Photography by David Prutting
The pieces pay tribute to the Black innovators who created a wealth of well-known everyday objects.
Odessa Paloma Parker
Date July 12, 2021
Sometimes you’re witnessing history in the making and you don’t even know it. Say, when you’re watching the unexpected pairing of players or teams at a high-stakes sporting event (there were a few notable ones this past weekend, right?). But other times, like with the case of the Pyer Moss haute couture debut on July 10, the sense of a momentous occasion transpiring before your eyes is just the beginning of the magical narrative that unfolds.
As the first Black American designer to be invited by the Chambre Syndicale de la Couture to present as a guest designer during haute couture week, Pyer Moss’s creative director Kerby Jean-Raymond had the eyes of the world watching his brand’s inaugural couture effort — quite literally, as it was livestreamed. And he shared a tale so rich with history, steeped in protest, and gratuitous in wit and beauty that we’ll be speaking of for decades to come.
Jean-Raymond and his team are no strangers to conceiving of collections and fashion shows that are laden with symbolism and design prowess. In the eight years he’s run Pyer Moss, he has revealed a level of acumen necessary to climb the ranks of the style world’s most covetable positions; in 2020, he was named Reebok’s global creative director and won a CFDA award for American Menswear Designer of the Year. And we were aware of the potential his designs had to be considered couture. The sensational gowns on view at the label’s most recent show in September 2019 were as grand as anything we’ve come to expect from a couture collection’s array. What we didn’t know was how this would manifest in this recent highly anticipated and significant occasion. To say expectations were exceeded is a true understatement for so many reasons.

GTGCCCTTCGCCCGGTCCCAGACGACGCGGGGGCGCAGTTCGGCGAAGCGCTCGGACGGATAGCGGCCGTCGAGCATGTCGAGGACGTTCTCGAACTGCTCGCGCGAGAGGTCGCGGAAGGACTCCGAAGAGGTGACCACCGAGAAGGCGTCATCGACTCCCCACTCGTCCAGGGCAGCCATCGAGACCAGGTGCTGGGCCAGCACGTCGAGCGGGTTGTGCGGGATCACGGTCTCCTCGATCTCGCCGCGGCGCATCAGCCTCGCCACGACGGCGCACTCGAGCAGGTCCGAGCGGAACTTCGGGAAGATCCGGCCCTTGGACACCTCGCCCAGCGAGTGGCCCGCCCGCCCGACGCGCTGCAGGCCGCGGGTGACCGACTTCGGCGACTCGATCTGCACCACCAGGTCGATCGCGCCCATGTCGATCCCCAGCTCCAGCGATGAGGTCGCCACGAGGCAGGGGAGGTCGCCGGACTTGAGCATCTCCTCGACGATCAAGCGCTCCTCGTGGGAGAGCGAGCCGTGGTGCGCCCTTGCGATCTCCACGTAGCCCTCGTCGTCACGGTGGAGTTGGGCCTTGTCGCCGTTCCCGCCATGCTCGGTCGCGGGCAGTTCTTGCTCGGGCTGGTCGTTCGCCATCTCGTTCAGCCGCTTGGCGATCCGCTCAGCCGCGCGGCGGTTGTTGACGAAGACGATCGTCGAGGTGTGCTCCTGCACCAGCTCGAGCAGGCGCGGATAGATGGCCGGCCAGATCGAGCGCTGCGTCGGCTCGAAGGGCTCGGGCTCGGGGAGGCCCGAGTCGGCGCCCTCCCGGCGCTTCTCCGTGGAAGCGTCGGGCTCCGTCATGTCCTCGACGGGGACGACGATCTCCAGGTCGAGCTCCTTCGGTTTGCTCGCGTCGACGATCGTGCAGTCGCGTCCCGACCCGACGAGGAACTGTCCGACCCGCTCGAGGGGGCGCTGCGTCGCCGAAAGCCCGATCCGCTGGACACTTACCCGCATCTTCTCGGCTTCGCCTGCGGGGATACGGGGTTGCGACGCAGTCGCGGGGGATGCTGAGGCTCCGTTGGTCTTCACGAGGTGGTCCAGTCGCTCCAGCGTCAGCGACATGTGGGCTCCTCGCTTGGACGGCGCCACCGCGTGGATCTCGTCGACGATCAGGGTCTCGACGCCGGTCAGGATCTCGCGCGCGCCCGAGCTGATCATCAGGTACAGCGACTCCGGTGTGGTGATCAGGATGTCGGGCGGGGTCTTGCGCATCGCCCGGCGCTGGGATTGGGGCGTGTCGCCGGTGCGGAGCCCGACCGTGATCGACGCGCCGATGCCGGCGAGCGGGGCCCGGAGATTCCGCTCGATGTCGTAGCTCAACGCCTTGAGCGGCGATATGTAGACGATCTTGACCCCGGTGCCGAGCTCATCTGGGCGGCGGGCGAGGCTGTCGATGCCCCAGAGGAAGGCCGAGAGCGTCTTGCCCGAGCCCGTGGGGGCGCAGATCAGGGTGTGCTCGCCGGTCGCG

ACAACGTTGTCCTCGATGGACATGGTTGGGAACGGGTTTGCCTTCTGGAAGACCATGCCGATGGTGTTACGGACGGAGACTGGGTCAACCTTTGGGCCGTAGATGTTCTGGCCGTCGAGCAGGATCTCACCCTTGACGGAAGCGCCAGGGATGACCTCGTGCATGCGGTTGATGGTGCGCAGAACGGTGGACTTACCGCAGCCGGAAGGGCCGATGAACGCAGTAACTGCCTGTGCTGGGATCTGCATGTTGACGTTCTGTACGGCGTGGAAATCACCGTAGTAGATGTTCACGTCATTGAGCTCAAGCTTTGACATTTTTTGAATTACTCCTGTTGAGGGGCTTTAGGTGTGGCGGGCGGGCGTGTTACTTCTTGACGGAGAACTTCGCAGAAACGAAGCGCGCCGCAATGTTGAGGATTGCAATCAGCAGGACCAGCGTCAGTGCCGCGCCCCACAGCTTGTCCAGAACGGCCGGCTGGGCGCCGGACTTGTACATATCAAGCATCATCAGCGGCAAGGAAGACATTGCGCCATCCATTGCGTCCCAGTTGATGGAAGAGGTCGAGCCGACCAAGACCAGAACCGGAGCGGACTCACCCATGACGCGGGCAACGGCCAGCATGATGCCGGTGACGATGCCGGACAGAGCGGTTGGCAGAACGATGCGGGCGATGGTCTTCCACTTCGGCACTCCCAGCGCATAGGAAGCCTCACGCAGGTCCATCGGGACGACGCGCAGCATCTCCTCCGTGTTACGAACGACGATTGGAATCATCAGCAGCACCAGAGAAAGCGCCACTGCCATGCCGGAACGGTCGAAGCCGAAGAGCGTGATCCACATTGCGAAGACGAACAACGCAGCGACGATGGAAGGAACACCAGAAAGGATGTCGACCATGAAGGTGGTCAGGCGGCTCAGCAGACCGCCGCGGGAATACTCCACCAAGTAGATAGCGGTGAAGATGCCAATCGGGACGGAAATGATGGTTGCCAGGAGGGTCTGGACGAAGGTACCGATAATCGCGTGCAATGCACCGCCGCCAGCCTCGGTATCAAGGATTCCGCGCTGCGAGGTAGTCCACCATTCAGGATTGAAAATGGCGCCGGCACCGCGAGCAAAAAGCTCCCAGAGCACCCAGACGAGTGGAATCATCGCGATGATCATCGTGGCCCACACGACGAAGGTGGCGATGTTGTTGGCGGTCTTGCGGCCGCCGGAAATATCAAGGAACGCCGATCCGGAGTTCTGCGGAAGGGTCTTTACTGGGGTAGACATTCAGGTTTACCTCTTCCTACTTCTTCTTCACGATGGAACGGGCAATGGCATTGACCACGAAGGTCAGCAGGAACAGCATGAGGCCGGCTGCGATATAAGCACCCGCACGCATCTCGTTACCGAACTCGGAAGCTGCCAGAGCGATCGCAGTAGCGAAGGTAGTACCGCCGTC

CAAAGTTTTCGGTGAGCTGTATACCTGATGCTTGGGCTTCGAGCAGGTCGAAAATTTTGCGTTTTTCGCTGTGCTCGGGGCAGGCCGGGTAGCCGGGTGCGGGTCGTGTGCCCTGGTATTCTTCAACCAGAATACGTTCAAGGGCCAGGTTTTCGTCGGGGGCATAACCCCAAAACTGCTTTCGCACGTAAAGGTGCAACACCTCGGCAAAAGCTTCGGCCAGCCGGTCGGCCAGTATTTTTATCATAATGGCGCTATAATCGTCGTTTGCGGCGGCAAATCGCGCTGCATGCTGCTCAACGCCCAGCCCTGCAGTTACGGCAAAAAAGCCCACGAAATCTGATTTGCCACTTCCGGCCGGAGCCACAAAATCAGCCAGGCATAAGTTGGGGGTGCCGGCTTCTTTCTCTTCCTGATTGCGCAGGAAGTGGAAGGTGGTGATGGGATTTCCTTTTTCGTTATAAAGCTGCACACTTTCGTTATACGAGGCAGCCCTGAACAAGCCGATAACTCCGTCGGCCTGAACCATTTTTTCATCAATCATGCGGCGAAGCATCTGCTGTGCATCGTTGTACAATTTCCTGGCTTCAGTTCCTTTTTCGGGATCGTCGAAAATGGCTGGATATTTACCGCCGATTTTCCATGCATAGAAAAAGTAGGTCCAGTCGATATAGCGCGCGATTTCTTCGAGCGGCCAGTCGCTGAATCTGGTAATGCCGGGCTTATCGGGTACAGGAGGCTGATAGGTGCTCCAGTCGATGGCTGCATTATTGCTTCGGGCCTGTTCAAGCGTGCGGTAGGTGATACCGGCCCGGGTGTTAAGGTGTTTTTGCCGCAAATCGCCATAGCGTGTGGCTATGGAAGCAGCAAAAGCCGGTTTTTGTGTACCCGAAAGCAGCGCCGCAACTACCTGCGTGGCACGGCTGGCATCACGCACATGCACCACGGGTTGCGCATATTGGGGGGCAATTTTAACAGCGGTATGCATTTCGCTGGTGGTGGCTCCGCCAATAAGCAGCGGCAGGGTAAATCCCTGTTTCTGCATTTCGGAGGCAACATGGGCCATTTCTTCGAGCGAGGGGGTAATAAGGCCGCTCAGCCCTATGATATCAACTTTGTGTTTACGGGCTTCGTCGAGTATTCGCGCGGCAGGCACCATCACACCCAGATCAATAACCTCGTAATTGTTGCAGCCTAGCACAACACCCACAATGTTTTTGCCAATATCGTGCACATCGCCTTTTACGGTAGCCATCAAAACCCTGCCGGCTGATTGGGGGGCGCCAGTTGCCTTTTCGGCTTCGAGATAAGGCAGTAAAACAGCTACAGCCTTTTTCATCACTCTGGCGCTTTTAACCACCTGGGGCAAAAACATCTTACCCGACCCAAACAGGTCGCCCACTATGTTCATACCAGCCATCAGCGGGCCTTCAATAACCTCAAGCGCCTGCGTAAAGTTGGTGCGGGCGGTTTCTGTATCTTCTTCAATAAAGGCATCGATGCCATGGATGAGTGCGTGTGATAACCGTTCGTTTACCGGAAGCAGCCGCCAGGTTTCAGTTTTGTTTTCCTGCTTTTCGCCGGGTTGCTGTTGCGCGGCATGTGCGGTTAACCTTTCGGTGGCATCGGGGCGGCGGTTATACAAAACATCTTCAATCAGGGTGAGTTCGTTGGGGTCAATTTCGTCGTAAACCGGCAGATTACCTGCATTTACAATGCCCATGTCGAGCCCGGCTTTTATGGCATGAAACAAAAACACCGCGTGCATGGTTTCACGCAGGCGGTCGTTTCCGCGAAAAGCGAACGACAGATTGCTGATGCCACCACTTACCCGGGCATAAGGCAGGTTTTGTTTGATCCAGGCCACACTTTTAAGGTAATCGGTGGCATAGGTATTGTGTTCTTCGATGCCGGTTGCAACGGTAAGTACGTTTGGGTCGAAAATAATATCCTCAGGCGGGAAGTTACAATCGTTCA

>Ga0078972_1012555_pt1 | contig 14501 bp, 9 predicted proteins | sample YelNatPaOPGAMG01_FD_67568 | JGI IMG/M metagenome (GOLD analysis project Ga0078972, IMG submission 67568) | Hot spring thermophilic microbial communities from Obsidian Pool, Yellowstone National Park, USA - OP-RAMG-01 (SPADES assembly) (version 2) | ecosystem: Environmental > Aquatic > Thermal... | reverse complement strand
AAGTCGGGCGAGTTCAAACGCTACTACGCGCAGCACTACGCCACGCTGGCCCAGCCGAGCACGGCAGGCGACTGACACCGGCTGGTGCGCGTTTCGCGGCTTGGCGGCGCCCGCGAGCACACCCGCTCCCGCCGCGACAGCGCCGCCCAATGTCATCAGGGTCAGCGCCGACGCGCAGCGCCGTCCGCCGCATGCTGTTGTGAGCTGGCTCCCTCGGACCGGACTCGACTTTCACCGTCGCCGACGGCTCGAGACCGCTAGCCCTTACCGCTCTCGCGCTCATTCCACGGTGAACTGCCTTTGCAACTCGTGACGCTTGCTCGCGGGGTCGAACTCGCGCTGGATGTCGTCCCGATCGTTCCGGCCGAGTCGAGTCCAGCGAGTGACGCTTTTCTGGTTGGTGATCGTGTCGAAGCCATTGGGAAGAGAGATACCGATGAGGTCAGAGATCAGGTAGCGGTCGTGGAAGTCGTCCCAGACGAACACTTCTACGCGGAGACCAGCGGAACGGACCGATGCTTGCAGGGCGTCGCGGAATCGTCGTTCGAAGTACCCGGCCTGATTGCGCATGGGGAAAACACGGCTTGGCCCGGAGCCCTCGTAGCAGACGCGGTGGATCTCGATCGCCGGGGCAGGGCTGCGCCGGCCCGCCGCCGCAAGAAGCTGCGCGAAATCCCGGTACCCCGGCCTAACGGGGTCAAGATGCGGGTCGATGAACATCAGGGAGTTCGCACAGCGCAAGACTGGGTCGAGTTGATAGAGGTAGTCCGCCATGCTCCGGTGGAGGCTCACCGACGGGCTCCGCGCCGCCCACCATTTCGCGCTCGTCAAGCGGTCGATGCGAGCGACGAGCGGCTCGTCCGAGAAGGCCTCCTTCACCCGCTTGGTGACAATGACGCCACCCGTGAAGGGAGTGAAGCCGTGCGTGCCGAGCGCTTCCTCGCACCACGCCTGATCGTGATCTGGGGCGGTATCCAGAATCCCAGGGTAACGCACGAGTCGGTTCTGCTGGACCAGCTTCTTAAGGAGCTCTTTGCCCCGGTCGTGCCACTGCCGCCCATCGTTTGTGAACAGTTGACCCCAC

An image of a list of Black inventors shared by Kerby Jean-Raymond via social media. Courtesy of Instagram/@kerbito.
Beyond the typical sense of drama we await during a couture show — one proffered by the sheer decadence and skill behind each laborious and lofty look — the Pyer Moss couture show had an escalated feeling of emotion given the event was initially cancelled due to torrential rain. The elegant runway that was created on the grounds of Villa Lewaro, the New York estate of Madame C.J. Walker — America’s first female self-made millionaire, entrepreneur and nurturer of the Harlem Renaissance — was deluged and slicked, making it a dangerous platform for the show’s models and performers, and an inhospitable arena for presenting what’s considered in fashion circles as the epitome of design and craft.
The crowd, which included Law Roach, Tracee Ellis Ross, Jidenna, Bethann Hardison and A$AP Ferg, stood its soggy ground under umbrellas and ponchos supplied by the label and tucked under tents, with the expectation that a weather-centric miracle would occur and the show would go on. However, at around 4 p.m. on Thursday, July 8, Jean-Raymond appeared on the runway to update the audience. He gave a bit of background on the collection, noting that the idea to create a couture line came after an ayahuasca ceremony, and said that the juncture would be the final false start for the day. A short time later, the affair was cancelled and the subsequent news arrived that it was rescheduled to Saturday. The Fédération de la Haute Couture et de la Mode also stated that haute couture week would be extended to reflect the change. Back at Villa Lewaro, bottles were still popped and blunts — much to the amusement of attendees like New York Times reporter Guy Trebay — were passed. The crowd celebrated in spite of the storm with Saturday’s impending event in sight.